Induced draft — This is obtained one of three ways, the first being the “stack effect” of a heated chimney, in which the flue gas is less dense than the ambient air surrounding the boiler. The denser column of ambient air forces combustion air into and through the boiler.
The second method is through use of a steam jet. The steam jet oriented in the direction of flue gas flow induces flue gasses into the stack and allows for a greater flue gas velocity increasing the overall draft in the furnace. This method was common on steam driven locomotives which could not have tall chimneys.
The third method is by simply using an induced draft fan (ID fan) which removes flue gases from the furnace and forces the exhaust gas up the stack. Almost all induced draft furnaces operate with a slightly negative pressure.
Forced draft — Draft is obtained by forcing air into the furnace by means of a fan (FD fan) and ductwork. Air is often passed through an air heater; which, as the name suggests, heats the air going into the furnace in order to increase the overall efficiency of the boiler. Dampers are used to control the quantity of air admitted to the furnace. Forced draft furnaces usually have a positive pressure.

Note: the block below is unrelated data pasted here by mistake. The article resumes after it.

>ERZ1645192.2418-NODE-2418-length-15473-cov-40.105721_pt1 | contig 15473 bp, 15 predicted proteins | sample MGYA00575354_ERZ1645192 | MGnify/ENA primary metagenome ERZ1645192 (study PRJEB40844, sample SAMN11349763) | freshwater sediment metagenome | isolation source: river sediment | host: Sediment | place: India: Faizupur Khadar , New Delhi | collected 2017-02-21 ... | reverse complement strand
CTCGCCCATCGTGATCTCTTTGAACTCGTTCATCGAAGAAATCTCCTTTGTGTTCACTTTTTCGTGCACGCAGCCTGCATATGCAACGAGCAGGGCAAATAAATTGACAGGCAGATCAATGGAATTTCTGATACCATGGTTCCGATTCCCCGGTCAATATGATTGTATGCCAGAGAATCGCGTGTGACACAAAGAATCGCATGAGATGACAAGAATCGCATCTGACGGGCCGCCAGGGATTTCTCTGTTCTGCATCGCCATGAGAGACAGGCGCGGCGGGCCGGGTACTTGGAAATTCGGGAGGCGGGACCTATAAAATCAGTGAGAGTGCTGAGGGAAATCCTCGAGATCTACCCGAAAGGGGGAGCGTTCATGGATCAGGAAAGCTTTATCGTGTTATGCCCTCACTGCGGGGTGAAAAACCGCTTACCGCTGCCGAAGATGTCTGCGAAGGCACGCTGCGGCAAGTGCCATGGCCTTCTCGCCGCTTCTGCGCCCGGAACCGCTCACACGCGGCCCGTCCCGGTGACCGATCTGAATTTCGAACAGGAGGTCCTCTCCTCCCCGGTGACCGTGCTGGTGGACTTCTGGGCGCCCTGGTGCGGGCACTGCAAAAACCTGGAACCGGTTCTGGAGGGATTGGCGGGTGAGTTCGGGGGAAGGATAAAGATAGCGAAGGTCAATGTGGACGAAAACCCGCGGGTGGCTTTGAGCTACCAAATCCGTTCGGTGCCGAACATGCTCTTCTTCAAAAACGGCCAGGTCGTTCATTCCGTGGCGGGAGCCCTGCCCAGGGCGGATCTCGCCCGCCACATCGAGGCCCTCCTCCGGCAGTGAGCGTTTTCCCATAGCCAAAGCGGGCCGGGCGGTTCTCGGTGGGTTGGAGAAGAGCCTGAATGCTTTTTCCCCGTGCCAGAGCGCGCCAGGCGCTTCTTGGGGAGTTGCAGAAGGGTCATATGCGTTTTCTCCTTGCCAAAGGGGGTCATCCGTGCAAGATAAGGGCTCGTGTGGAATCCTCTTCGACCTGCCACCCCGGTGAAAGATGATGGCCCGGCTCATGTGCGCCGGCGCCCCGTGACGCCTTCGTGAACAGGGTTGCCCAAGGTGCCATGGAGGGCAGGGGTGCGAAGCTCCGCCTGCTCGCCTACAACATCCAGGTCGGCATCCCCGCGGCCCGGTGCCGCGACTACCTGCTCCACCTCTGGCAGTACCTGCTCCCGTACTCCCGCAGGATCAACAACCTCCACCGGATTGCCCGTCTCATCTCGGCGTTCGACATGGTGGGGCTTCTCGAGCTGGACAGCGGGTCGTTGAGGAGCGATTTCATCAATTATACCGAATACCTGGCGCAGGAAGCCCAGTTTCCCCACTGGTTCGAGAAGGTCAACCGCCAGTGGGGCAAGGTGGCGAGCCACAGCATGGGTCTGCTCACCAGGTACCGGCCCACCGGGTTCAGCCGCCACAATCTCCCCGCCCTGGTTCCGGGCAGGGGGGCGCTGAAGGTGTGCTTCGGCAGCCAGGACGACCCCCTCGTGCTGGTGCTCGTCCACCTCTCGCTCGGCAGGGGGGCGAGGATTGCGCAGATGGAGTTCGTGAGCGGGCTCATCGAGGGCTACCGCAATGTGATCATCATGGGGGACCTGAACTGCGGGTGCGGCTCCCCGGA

Balanced draft — Balanced draft is obtained through use of both induced and forced draft. This is more common with larger boilers where the flue gases have to travel a long distance through many boiler passes. The induced draft fan works in conjunction with the forced draft fan allowing the furnace pressure to be maintained slightly below atmospheric.
Neither the forced or balanced draft-systems above would appear to apply in this case, and while I am not clear on all of this as yet, it would seem that the blast-pipe gases were directed through a turbine on its way to exhaust, and that this was intended to pull gases from the furnace and thus increase draft. It was evidently intended to insure a more steady rate of both fuel-consumption and steaming.